Lindsey Sharman

War art marks 100 years since start of First World War

The nightmarish conditions on the battlefields of the First World War were indelibly burned into the minds of soldiers who fought there and are now on display as part of a new art exhibit.

CALGARY — The nightmarish conditions on the battlefields of the First World War were indelibly burned into the minds of soldiers who fought there and are now on display as part of a new art exhibit.

The exhibition Forging a Nation: Canada Goes to War is showing at the Military Museums of Calgary until March 7 and is scheduled to tour across the country this year. It features both trench art by soldiers and artwork done by civilians. Some of the pieces have never before been displayed in Canada.

“Learning to be an artist was very, very important, especially in the First World War and our earlier conflicts,” said Lindsey Sharman, the museum’s art curator. “Being able to get an accurate depiction of a landscape had very tactical importance.”

It’s been 100 years since the start of the First World War in 1914 and since the formation of the Princess Patricia’s Canadian Light Infantry.

One of the paintings on display, Second Battle of Ypres (Frezenberg), is dated 1915. It was painted by soldier William Barnes Wollen after the battle and depicts troops in a foxhole, a decimated battlefield and smoke burning in the distance.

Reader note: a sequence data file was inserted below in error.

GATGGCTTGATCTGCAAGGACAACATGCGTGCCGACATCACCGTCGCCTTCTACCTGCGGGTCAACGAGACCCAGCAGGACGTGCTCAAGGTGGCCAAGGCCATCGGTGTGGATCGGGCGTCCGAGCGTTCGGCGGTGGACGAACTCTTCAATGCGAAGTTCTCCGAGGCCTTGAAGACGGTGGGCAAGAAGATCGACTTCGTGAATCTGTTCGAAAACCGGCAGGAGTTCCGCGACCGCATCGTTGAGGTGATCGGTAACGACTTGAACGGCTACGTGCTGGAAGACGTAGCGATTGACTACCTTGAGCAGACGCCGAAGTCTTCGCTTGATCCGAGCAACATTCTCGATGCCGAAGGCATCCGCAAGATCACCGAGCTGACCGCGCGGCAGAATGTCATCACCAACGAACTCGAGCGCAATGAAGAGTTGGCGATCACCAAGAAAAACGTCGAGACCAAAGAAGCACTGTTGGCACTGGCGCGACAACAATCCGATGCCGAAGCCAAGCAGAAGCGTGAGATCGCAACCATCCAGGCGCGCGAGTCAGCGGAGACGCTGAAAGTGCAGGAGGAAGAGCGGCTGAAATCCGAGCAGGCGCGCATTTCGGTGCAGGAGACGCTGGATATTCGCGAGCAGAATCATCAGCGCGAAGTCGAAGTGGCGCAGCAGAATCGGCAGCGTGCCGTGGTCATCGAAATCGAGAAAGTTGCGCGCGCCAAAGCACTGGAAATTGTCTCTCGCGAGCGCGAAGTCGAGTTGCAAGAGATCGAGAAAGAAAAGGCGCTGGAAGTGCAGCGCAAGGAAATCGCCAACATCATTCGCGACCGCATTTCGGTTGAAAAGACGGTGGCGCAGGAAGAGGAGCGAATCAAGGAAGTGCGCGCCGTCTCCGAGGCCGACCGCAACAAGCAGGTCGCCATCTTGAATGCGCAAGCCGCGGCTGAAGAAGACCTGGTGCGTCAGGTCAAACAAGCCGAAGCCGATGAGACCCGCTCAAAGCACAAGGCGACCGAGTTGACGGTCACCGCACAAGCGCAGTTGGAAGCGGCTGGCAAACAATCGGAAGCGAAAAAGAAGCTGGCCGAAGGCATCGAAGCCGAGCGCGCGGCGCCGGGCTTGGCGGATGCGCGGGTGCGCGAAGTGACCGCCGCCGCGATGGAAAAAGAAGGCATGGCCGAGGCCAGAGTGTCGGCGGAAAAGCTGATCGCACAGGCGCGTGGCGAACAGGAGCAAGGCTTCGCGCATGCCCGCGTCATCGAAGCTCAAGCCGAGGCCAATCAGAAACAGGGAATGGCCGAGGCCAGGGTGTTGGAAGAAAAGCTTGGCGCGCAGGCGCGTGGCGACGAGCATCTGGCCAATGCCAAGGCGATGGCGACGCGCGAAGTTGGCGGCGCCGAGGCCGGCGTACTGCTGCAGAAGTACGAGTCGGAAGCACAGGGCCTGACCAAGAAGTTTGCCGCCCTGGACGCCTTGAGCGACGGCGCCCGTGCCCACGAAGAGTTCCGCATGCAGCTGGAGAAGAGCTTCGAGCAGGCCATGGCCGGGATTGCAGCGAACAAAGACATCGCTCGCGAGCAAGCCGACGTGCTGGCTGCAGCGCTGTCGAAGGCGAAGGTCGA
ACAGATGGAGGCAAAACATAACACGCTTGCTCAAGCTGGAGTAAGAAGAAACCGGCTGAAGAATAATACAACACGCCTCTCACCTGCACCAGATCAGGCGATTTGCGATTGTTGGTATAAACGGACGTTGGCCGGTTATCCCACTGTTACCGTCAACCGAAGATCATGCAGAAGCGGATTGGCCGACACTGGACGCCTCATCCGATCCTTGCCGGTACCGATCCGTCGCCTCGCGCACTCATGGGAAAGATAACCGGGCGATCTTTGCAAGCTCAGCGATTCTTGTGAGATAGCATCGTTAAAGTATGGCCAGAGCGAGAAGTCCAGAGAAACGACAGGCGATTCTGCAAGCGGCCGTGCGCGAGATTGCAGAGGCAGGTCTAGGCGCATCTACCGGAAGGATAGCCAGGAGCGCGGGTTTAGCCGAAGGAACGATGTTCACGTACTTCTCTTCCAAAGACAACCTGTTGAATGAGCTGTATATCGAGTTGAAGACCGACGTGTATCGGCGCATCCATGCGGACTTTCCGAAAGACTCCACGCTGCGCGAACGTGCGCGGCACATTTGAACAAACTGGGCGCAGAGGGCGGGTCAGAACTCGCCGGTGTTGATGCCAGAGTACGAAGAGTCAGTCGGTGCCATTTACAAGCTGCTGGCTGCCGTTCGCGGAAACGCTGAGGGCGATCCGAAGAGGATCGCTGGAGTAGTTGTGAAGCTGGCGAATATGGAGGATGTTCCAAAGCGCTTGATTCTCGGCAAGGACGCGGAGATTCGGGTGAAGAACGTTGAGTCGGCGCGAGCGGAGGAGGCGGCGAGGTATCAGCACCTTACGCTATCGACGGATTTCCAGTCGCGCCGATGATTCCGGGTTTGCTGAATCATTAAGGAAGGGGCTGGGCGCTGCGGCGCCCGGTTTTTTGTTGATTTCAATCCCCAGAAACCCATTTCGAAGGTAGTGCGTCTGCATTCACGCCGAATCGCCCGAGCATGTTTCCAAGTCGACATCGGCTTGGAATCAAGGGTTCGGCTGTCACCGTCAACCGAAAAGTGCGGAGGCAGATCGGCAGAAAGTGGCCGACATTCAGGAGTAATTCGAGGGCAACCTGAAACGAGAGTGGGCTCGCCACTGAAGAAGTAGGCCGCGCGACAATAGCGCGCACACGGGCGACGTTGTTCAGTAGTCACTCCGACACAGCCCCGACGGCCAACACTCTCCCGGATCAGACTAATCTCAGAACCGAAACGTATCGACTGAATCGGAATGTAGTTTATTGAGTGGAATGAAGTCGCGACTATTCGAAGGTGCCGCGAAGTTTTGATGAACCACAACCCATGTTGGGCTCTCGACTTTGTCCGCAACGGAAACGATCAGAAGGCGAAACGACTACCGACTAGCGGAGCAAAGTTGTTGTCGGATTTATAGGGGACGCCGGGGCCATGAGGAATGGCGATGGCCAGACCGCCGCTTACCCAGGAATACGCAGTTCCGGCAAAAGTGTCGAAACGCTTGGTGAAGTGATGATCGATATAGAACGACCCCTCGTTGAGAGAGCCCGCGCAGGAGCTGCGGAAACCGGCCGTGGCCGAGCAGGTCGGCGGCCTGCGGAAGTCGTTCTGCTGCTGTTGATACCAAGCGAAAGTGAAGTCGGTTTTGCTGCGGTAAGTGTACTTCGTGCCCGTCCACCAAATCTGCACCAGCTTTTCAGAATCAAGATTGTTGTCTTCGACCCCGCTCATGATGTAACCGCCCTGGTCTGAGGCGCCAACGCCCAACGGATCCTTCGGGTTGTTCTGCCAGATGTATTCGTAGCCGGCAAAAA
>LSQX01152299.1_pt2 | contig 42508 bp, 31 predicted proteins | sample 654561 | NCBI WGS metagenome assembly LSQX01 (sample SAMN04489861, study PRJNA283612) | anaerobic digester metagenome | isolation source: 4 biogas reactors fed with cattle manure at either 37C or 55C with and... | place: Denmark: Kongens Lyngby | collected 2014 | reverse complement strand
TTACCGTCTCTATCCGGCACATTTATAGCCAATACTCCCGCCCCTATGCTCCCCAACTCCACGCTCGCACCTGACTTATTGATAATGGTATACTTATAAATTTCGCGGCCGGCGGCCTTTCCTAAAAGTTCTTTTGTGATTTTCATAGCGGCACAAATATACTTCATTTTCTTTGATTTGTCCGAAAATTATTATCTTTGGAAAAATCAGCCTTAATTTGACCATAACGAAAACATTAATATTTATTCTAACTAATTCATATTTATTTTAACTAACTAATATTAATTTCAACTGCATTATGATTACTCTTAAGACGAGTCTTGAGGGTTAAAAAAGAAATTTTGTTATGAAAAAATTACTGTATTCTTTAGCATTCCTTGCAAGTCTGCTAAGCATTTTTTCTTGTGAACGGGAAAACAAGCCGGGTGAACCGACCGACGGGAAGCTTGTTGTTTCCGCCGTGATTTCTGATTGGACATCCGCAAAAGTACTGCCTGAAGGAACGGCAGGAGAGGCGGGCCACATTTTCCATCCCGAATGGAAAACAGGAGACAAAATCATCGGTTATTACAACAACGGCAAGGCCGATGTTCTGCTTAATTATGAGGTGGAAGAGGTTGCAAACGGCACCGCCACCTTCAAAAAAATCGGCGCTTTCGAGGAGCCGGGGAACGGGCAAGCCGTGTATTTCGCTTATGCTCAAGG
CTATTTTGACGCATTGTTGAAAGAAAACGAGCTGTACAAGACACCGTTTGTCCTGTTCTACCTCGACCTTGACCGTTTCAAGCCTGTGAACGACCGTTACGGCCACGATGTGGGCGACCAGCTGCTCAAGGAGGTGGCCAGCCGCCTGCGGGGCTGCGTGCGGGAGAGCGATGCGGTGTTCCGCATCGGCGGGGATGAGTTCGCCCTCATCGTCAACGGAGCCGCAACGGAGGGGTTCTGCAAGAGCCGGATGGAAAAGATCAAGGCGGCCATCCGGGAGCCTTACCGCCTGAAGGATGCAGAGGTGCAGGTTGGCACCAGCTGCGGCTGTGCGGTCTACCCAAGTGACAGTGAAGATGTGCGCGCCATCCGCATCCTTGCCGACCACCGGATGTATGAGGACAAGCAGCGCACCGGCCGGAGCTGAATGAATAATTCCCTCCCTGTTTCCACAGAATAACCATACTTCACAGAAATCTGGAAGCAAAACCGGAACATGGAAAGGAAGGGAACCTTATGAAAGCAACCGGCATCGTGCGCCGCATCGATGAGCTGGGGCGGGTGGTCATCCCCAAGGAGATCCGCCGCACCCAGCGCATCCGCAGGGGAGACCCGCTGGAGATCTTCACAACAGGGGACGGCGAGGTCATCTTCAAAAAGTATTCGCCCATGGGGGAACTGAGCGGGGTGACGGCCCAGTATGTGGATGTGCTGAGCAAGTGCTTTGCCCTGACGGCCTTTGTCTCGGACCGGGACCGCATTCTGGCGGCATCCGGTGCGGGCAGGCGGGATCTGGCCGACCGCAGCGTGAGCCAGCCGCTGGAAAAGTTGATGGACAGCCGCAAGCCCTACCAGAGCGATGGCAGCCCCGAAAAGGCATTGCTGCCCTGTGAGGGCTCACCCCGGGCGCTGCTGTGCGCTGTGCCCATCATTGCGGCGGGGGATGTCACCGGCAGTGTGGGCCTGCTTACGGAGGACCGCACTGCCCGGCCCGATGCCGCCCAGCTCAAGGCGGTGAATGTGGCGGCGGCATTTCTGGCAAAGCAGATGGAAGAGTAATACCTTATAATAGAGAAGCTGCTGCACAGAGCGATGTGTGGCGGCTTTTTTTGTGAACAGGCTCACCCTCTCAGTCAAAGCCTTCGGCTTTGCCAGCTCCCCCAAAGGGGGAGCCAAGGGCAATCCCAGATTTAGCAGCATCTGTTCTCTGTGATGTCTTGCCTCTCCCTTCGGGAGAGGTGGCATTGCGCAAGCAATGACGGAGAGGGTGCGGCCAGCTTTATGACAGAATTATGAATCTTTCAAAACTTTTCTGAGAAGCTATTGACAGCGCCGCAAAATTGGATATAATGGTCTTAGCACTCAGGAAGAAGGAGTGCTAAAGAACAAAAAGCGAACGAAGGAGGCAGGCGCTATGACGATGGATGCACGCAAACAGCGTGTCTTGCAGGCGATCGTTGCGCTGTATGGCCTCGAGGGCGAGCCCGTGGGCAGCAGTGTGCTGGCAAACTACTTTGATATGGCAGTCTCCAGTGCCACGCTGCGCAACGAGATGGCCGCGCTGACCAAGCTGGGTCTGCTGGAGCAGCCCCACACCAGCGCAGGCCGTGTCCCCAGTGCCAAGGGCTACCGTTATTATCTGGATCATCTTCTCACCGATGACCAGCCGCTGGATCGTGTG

“Being a soldier and going to war is not entirely comprised of these moments of battle and there was a lot of moments of boredom,” said Sharman, who noted that Group of Seven painter A.Y. Jackson created a book to help soldiers with their art.

“Jackson designed an instructional booklet that was issued to all of the soldiers, teaching them different sketching techniques. It was something to combat boredom and to bring some sort of normalcy to these groups.”

The exhibit also touches on works from the wars since that Canada has been involved in: the Second World War; the Korean war and, most recently, the conflict in Afghanistan.

“We’re looking at not just the beginning of the war but the entirety of those 100 years,” Sharman said.

Warrant Officer Jason Yardley, general manager of the Princess Patricia’s Canadian Light Infantry archives, said it’s a tremendously important exhibit.

“It gives us a chance to showcase the regiment’s history and it should create a large dialogue in terms of bringing to light one particular facet, which is the beginning of us remembering the beginnings of the Great War,” said Yardley.

He said many Canadians are focused on the current mission to Afghanistan, but he suggested it’s important to pay homage to those soldiers who served over the last 100 years.

“All of our forefathers, our brothers and sisters before us, have allowed us the freedoms that we have today and have allowed me to actually wear this uniform,” Yardley said. “As we all know, our veterans are departing us at a pretty alarming rate and I think the onus on us that are present today is to give a sense of our history and what is Canada. The only way we can do this is by having expositions like this and by engaging our veterans.”

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